EU says airline CO2 tax 'less than a coffee'

Carbon tax on a flight from Beijing to Frankfurt will cost two euros a passenger, the EU says
Solar powered aircraft Solar Impulse takes off from Belgum's Zaventem airport last June. The EU's climate commissioner has played down the impact of the controversial carbon tax being imposed by the bloc on airlines, saying it would cost less than a cup of coffee per passenger.

The EU's climate commissioner played down the impact of the controversial carbon tax being imposed by the bloc on airlines, saying Friday it would cost less than a cup of coffee per passenger.

With the tax, sharply criticised by China and the United States, "a flight from Beijing to Frankfurt for example will cost around an extra two euros per passenger," Climate Commissioner Connie Hedegaard told the French daily Les Echos.

"In other words, an amount less than that of a cup of coffee at the airport," she added.

With the dispute intensifying over the tax, Hedegaard said it was important to keep a sense of proportion.

Last month plane maker , plus half a dozen airlines including , , and wrote a letter to the British, French, German and Spanish governments warning the tax could cost them billions of dollars in lost orders and business and lead to the loss of the thousands of jobs.

The carbon tax imposed on airlines by the EU came into effect on January 1
Airport workers fill up an Airbus before a trial flight from Toulouse to Paris in November. Airbus and major European airlines say the airline carbon tax could cost them billions of dollars.

A subsequent letter by French Prime Minister Francois Fillon to head Jose Manuel Barosso made similar points, noting that China had already suspended an important Airbus order.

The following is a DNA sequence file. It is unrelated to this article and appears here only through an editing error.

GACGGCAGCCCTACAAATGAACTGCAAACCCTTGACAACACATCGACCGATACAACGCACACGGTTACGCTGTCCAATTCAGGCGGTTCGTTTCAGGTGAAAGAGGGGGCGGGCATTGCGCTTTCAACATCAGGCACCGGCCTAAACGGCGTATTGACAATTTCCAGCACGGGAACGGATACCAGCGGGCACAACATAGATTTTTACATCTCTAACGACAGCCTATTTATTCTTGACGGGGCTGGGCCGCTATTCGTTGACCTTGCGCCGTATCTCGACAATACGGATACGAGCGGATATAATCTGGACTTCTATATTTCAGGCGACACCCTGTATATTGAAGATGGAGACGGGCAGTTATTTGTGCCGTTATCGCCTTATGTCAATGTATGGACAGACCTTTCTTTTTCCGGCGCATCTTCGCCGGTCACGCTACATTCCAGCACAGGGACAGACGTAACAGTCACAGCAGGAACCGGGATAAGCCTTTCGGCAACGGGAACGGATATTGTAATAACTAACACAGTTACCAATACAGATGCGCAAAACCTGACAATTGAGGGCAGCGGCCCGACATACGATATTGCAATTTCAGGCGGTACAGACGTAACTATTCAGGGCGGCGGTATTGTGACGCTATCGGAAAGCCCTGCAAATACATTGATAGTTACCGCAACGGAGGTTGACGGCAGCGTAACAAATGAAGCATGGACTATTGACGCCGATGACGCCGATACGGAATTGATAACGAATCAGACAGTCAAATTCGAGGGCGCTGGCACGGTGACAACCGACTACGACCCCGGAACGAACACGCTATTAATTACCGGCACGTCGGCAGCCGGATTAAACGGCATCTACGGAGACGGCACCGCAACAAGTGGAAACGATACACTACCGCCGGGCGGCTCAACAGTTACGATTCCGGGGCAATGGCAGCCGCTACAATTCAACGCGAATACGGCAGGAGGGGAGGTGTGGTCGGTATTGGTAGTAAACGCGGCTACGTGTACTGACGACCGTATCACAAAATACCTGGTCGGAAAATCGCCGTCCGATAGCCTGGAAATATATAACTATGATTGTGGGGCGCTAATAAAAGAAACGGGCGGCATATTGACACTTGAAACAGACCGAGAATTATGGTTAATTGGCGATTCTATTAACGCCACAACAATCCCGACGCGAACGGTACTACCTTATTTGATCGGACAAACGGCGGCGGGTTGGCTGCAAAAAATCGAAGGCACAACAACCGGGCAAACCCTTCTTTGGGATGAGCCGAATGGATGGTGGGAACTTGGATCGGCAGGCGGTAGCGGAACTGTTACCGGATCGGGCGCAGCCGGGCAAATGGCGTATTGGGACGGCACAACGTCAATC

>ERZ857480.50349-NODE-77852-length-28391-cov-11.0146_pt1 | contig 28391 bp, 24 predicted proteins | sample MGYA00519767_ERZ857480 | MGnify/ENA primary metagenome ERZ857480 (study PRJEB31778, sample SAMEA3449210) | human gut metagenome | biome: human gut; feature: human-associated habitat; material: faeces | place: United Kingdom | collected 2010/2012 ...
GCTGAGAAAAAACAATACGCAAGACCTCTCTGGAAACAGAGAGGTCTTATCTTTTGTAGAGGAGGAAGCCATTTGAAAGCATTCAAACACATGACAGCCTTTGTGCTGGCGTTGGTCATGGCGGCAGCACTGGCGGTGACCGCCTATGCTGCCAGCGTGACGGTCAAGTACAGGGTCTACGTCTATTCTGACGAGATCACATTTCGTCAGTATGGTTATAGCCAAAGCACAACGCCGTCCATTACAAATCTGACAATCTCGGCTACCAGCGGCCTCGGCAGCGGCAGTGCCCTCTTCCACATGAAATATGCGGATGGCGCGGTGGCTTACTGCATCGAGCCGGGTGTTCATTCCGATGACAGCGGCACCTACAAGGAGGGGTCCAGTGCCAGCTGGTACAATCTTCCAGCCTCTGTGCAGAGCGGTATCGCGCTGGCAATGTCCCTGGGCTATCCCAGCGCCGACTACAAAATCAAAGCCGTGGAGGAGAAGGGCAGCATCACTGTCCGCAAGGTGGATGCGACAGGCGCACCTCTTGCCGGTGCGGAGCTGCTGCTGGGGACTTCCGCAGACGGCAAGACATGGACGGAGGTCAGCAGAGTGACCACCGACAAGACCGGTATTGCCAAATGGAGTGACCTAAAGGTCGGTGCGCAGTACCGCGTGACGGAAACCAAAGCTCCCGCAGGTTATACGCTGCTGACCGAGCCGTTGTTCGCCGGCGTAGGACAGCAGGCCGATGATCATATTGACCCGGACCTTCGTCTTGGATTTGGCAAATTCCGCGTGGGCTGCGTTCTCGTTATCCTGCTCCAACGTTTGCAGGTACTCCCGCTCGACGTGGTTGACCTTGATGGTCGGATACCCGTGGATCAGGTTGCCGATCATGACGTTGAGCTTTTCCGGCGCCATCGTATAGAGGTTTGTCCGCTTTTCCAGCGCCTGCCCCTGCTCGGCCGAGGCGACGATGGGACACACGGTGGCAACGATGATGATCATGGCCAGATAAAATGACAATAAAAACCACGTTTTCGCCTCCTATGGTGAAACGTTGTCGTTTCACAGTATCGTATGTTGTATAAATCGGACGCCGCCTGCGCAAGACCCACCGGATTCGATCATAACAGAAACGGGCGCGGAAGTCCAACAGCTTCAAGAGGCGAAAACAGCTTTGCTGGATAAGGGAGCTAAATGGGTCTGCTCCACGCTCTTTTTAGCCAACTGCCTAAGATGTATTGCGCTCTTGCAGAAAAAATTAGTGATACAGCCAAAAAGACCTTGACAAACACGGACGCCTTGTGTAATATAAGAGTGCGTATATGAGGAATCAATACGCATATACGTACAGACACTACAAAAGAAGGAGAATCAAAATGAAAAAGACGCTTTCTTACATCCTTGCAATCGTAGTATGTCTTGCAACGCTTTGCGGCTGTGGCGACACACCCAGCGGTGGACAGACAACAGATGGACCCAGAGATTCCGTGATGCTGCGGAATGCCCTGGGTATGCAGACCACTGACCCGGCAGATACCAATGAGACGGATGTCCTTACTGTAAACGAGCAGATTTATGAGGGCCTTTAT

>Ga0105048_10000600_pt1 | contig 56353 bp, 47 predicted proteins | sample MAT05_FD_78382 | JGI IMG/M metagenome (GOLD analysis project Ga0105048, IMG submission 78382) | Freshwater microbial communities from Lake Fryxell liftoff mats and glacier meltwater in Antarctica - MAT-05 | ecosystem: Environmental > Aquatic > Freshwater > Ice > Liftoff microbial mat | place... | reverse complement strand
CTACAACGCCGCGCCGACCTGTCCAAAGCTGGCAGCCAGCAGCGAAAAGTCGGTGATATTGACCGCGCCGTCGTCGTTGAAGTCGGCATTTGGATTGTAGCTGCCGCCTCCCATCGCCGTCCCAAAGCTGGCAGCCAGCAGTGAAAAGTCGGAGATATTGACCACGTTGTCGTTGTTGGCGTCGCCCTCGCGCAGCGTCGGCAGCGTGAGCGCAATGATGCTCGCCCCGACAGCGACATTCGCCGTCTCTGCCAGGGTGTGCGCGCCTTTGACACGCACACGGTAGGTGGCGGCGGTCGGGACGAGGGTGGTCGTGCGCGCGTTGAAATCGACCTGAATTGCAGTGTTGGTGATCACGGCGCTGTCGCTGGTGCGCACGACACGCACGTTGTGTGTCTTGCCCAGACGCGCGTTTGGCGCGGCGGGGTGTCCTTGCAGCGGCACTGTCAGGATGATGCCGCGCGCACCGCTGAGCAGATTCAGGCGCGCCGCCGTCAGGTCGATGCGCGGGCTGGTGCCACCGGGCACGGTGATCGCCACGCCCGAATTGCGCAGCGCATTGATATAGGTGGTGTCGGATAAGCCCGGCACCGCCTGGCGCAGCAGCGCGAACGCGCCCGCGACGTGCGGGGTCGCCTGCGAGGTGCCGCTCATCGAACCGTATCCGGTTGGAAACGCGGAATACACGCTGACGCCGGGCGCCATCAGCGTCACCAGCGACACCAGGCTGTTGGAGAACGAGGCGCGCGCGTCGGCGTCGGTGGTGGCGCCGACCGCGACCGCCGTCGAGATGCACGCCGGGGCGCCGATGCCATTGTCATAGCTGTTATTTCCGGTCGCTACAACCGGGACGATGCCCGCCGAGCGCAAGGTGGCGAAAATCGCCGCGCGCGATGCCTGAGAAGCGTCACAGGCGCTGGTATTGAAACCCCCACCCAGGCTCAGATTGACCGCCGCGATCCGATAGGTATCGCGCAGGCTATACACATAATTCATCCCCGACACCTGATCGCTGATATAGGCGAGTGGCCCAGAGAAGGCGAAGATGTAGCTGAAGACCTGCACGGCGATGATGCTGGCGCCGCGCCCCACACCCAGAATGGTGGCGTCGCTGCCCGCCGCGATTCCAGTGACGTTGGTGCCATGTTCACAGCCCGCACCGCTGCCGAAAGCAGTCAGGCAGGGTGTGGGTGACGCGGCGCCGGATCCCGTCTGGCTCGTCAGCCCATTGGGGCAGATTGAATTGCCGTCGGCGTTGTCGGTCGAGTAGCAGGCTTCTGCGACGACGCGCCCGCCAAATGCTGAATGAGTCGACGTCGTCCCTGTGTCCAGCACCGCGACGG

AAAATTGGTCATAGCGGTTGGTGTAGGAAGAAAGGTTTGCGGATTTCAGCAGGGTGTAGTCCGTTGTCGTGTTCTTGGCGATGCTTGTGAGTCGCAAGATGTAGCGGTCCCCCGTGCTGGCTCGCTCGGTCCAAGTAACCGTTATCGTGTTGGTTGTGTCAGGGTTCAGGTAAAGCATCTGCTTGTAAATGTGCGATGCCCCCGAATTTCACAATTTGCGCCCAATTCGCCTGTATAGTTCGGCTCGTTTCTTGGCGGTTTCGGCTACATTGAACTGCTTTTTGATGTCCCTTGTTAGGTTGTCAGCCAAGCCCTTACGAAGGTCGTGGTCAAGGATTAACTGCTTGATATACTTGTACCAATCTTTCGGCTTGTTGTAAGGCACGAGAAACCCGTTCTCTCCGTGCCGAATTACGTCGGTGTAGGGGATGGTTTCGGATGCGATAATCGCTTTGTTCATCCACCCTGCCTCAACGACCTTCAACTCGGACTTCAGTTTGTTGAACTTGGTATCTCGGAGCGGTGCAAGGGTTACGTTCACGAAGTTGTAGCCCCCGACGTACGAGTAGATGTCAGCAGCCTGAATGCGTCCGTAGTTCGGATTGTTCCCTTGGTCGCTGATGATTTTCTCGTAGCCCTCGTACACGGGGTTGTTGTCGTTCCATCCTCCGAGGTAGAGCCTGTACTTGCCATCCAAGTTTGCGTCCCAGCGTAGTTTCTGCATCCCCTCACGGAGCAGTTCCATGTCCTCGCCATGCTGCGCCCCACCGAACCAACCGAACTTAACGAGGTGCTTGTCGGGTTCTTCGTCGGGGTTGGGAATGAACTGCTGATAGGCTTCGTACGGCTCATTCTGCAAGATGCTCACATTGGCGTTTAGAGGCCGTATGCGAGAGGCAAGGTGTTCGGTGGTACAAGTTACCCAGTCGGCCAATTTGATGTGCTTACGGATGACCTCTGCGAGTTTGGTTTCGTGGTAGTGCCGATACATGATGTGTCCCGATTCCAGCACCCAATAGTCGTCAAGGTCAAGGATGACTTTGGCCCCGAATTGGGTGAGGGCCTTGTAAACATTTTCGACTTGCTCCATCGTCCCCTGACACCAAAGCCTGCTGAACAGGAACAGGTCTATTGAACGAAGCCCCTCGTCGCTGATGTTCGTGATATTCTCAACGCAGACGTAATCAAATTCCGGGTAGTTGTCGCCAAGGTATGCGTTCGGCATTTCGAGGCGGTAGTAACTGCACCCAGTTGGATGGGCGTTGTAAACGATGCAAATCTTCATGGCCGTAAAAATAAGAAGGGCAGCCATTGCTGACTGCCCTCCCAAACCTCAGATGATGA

"We, as Europeans, of course cannot let ourselves be swayed by such threats," Hedegaard told Les Echos, stressing that China's payments due under the levy this year would be only 1.9 million euros.

"That is very, very little to be bandying around such threats for," she added.

Hedegaard said Europe "was as determined as anyone to achieve an ambitious and coordinated approach at the international level" to combat global warming emissions.

"But such an accord will not be possible if certain countries who have opposed the measure up to now do not seriously change their position," she said.

The imposed on airlines by the European Union came into effect on January 1, but carriers will begin receiving bills only in 2013 after this year's carbon emissions have been assessed.

Hedegaard's cost estimate was considerably lower than previous Commission estimates that it prompt carriers to add between 4.0 and 24 euros ($5.25 and $31.50) to the price of a round-trip long-haul flight.

More than two dozen countries, including China, Russia and the United States, have opposed the EU move, saying it violates international law.

But the EU has said the tax will help it achieve a goal of cutting by 20 percent by 2020 and has insisted it will not back down on the plan.


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(c) 2012 AFP

Citation: EU says airline CO2 tax 'less than a coffee' (2012, April 6) retrieved 6 October 2022 from https://phys.org/news/2012-04-eu-airline-co2-tax-coffee.html
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